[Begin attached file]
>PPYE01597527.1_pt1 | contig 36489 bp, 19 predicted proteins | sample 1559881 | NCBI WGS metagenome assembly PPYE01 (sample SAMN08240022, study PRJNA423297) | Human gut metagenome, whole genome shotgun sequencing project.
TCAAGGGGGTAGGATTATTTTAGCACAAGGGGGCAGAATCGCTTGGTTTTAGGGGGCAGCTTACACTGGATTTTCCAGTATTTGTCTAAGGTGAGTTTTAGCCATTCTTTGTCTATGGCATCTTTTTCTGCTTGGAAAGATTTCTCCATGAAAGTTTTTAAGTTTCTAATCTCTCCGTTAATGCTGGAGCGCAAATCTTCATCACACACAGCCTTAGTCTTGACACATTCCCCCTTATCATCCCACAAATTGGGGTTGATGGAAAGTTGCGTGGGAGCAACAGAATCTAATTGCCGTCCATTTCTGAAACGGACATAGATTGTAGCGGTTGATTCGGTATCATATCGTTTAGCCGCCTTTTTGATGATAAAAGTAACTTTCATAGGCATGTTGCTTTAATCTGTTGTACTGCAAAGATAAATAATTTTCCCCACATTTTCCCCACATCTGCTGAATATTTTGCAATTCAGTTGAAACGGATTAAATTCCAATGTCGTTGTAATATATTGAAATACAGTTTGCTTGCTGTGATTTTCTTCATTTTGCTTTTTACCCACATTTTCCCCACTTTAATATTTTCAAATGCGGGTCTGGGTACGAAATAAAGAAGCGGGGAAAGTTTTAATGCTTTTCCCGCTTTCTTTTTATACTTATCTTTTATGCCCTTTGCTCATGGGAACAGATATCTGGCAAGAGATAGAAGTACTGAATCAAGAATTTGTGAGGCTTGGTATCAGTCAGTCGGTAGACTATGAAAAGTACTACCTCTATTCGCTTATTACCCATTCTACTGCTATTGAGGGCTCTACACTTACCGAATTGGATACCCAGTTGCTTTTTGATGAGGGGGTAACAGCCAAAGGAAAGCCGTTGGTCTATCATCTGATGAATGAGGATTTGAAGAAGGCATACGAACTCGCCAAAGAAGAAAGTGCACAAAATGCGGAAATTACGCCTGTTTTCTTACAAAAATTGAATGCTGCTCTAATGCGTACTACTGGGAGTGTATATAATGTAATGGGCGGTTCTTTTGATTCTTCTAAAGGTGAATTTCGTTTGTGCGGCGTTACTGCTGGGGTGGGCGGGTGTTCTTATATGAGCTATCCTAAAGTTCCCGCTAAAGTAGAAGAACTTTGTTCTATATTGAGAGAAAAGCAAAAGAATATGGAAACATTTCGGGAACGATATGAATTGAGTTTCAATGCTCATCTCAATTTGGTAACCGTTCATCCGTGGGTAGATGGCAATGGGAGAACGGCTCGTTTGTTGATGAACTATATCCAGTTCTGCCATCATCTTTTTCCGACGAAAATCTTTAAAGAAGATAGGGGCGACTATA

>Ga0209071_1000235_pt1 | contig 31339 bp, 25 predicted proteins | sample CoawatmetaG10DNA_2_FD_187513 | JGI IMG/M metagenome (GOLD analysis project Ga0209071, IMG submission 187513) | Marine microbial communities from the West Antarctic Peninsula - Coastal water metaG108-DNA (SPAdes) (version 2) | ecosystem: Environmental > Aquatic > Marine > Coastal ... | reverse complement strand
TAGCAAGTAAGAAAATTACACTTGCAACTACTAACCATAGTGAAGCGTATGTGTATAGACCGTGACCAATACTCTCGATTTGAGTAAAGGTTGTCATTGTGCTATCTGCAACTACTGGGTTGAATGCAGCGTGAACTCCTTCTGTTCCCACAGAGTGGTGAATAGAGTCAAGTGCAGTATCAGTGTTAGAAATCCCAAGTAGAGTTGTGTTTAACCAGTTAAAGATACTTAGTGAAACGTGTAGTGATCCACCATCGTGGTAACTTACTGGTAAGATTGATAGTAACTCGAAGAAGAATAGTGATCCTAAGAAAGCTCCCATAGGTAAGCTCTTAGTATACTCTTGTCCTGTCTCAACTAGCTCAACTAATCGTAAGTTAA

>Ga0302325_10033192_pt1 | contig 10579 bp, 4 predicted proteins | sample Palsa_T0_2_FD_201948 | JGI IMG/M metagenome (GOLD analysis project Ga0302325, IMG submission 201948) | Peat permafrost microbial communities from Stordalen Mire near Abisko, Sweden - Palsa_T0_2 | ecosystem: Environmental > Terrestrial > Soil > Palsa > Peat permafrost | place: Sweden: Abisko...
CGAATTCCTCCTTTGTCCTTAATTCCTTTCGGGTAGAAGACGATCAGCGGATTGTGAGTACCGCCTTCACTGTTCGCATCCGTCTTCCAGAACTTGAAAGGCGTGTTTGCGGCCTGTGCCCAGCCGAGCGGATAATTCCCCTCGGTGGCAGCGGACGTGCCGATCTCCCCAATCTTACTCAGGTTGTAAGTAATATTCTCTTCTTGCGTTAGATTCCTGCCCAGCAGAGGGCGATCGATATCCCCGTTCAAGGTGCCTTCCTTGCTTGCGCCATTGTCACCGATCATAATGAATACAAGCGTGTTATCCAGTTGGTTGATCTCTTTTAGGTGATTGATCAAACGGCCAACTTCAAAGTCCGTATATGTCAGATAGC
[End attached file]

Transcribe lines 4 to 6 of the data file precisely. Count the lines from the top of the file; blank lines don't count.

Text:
TAGCAAGTAAGAAAATTACACTTGCAACTACTAACCATAGTGAAGCGTATGTGTATAGACCGTGACCAATACTCTCGATTTGAGTAAAGGTTGTCATTGTGCTATCTGCAACTACTGGGTTGAATGCAGCGTGAACTCCTTCTGTTCCCACAGAGTGGTGAATAGAGTCAAGTGCAGTATCAGTGTTAGAAATCCCAAGTAGAGTTGTGTTTAACCAGTTAAAGATACTTAGTGAAACGTGTAGTGATCCACCATCGTGGTAACTTACTGGTAAGATTGATAGTAACTCGAAGAAGAATAGTGATCCTAAGAAAGCTCCCATAGGTAAGCTCTTAGTATACTCTTGTCCTGTCTCAACTAGCTCAACTAATCGTAAGTTAA

>Ga0302325_10033192_pt1 | contig 10579 bp, 4 predicted proteins | sample Palsa_T0_2_FD_201948 | JGI IMG/M metagenome (GOLD analysis project Ga0302325, IMG submission 201948) | Peat permafrost microbial communities from Stordalen Mire near Abisko, Sweden - Palsa_T0_2 | ecosystem: Environmental > Terrestrial > Soil > Palsa > Peat permafrost | place: Sweden: Abisko...
CGAATTCCTCCTTTGTCCTTAATTCCTTTCGGGTAGAAGACGATCAGCGGATTGTGAGTACCGCCTTCACTGTTCGCATCCGTCTTCCAGAACTTGAAAGGCGTGTTTGCGGCCTGTGCCCAGCCGAGCGGATAATTCCCCTCGGTGGCAGCGGACGTGCCGATCTCCCCAATCTTACTCAGGTTGTAAGTAATATTCTCTTCTTGCGTTAGATTCCTGCCCAGCAGAGGGCGATCGATATCCCCGTTCAAGGTGCCTTCCTTGCTTGCGCCATTGTCACCGATCATAATGAATACAAGCGTGTTATCCAGTTGGTTGATCTCTTTTAGGTGATTGATCAAACGGCCAACTTCAAAGTCCGTATATGTCAGATAGC